Prominent man of letters Walter Kirn writes an essay in the New York Times Magazine "Life, Liberty and the Pursuit of Aptitude," in which he explains (to the extent that "explain" can be used to characterize his effort):
1. He wants you to know that he got very high SAT scores, which helped get him into Princeton
2. But he's not all stuck up over it; in fact, he says he's really not that smart
3. Women of Color worked much harder at Princeton than he did
4. So, Sonia Sotomayor was right about Ricci
5. Now that he's long graduated from Princeton, he sort of thinks that his place should have been given to "another Sotomayor."
6. Walter Kirn, a frequent contributor, is the author, most recently, of ”Lost in the Meritocracy: The Undereducation of an Overachiever.”
It's always fun to learn about people on Wikipedia. One thing you learn is that it's easier to theoretically give up in the name of diversity privileges you got in the past than to give up in actuality privileges you are getting in the present. Wikipedia reports that Kirn has two academic jobs that no doubt he could have foresworn so that "another Sotomayor" could have had them instead of him, but, for some reason, he didn't:
In addition to teaching nonfiction writing at the University of Montana, Kirn was the 2008-09 Vare Nonfiction Writer in Residence at the University of Chicago.
Kirn, who has published seven books (two of them have been filmed), appears to have had something going for himself besides just his SAT scores:
Kirn married Maggie McGuane, a model and the daughter of actress Margot Kidder and novelist Thomas McGuane, in 1995. Kirn was 32 at the time; McGuane was 19.
Margot Kidder, who played Lois Lane in the original "Superman," was one of the great beauties of the 1970s. She was married from 1975 to 1976 to the then-promising novelist Thomas McGuane during his "Captain Berserko" phase as a Hollywood screenwriter and director (92 in the Shade). Glamorous in-laws, but perhaps not the most stable ones: Kirn's ex-wife writes in the current Vogue:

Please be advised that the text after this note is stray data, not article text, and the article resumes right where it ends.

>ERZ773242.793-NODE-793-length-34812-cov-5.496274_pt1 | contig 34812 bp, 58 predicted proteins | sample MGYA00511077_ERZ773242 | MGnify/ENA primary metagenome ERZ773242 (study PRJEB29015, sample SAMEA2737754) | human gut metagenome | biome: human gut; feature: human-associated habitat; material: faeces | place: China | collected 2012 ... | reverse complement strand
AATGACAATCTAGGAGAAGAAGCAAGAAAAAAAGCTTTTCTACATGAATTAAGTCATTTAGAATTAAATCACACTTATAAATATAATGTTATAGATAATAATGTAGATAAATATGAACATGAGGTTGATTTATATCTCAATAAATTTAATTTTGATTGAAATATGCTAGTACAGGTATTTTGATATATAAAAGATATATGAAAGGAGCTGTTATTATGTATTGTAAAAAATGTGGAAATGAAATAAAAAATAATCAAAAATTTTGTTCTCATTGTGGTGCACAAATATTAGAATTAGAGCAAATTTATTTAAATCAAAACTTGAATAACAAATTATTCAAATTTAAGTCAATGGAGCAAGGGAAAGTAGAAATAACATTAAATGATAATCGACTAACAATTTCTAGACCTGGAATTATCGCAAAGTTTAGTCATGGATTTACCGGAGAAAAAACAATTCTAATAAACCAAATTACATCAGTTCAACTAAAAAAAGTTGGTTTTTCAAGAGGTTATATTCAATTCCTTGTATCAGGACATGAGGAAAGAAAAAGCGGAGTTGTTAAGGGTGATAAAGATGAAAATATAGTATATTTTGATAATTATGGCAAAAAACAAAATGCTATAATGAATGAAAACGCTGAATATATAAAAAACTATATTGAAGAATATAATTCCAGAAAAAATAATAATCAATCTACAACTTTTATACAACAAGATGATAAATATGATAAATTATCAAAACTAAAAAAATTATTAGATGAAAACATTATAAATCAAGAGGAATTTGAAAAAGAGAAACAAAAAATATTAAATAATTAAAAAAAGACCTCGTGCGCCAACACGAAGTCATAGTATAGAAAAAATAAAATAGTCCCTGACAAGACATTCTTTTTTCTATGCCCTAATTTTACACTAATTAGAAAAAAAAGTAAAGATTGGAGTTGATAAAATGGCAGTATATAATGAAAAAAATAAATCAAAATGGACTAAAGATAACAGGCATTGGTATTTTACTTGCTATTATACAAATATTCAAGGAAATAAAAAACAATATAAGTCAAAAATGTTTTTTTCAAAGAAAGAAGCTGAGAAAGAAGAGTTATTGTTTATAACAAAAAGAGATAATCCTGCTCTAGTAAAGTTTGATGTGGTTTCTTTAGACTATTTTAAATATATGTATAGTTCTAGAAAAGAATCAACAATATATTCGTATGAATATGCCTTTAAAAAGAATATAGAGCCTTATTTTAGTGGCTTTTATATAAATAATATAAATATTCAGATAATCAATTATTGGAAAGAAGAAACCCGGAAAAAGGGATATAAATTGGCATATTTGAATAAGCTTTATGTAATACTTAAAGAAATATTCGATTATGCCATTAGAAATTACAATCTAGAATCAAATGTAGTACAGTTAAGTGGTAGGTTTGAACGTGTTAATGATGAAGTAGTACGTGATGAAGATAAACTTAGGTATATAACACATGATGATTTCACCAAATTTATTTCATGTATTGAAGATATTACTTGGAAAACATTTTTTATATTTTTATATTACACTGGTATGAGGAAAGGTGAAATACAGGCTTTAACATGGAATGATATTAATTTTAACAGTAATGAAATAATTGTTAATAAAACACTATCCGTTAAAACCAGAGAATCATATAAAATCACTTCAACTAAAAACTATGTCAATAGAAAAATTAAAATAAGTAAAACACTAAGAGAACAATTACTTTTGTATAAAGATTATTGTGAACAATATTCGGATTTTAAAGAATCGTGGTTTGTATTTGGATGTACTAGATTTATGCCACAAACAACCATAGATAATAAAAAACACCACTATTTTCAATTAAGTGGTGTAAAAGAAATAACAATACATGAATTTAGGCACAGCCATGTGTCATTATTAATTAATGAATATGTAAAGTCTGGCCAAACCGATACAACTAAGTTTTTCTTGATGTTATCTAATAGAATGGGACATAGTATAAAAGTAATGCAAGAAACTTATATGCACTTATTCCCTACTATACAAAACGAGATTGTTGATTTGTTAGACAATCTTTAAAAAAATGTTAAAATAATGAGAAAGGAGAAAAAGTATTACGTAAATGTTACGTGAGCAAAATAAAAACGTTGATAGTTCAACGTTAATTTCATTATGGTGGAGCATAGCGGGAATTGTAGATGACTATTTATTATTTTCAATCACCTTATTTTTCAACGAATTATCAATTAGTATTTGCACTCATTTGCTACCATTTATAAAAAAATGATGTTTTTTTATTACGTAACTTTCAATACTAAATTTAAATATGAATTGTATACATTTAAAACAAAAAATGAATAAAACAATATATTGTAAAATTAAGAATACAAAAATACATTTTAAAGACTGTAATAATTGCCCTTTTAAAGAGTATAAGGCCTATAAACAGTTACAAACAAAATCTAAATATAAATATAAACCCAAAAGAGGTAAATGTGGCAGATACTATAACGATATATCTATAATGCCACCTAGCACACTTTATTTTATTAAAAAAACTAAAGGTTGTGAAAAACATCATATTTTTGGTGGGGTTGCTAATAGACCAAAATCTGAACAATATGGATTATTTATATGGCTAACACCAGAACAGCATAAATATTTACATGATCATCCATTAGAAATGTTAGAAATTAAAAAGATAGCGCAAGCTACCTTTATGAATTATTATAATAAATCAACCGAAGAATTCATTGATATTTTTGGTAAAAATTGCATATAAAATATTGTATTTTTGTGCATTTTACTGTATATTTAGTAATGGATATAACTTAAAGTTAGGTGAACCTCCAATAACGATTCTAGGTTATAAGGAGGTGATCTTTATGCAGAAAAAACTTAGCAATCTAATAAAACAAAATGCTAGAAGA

Nor did I have role models of frugality to draw on: My mother, who raised me with both an excess of funds and socialist-leaning ideals [one of her mother's boyfriends was Pierre Trudeau], likes to joke that she considers wealth the way most view bacterial infections–to be gotten rid of, before it has a chance to grow.
Apparently, the Kirn-McGuane marriage didn't end all that amicably. The New York Observer reports:
Mr. [Jay Bright Lights Big City] McInerney was standing with Maggie McGuane, the daughter of acclaimed writer and legendary partier Thomas McGuane. ... Mr. McGuane’s daughter said her father considered his drinking days ”invisible–never happened.” She used to be married to the writer Walter Kirn. ”He used to be a big drinker, but now he’s a teetotaler, too,” said Ms. McGuane, who resides in Montana and works as a journalist. ”If I had any message, it would be ”Beware of the teetotaler.’ Because they’re absolutists, and they can be a little dangerous.”
It turns out that Kirn might be a little personally biased about the Ricci white firefighter case, since, judging by Jezebel's brusque summary of Maggie McGuane's 2007 article in Vogue about how her boyfriend's son is enlisting in the military, his ex-wife may have cuckolded him with a white firefighter:
The things you learn when you divorce your raging a****** literati husband to marry a firefighter! The story goes on to talk about how sometimes we forget that there are actually white people in the military with moms who take yoga and everything, and that firefighters don't necessarily think it's a stupid idea for their sons to enlist in the army which can be a BIG turn-off if you are a wealthy writerly type who is married to one. (Quote: "Our once fiery romance grew closer in temperature to Haagen-Dazs.") But then when Maggie's brawny new fireman husband watches his son go to Kentucky and thinks about maybe what it would be like if he replaced "Kentucky" with "Ramadi" he too realizes Operation Iraqi Freedom was a bad idea, just like she was telling him all along, and even starts to attend peace protests, so it's really okay that rich people don't have to shoulder as much of the burden as poor people because if poor people didn't lose so many lives in wars they wouldn't realize how f*****-up American foreign policy is, which rich people know about just by reading erudite publications such as Vogue.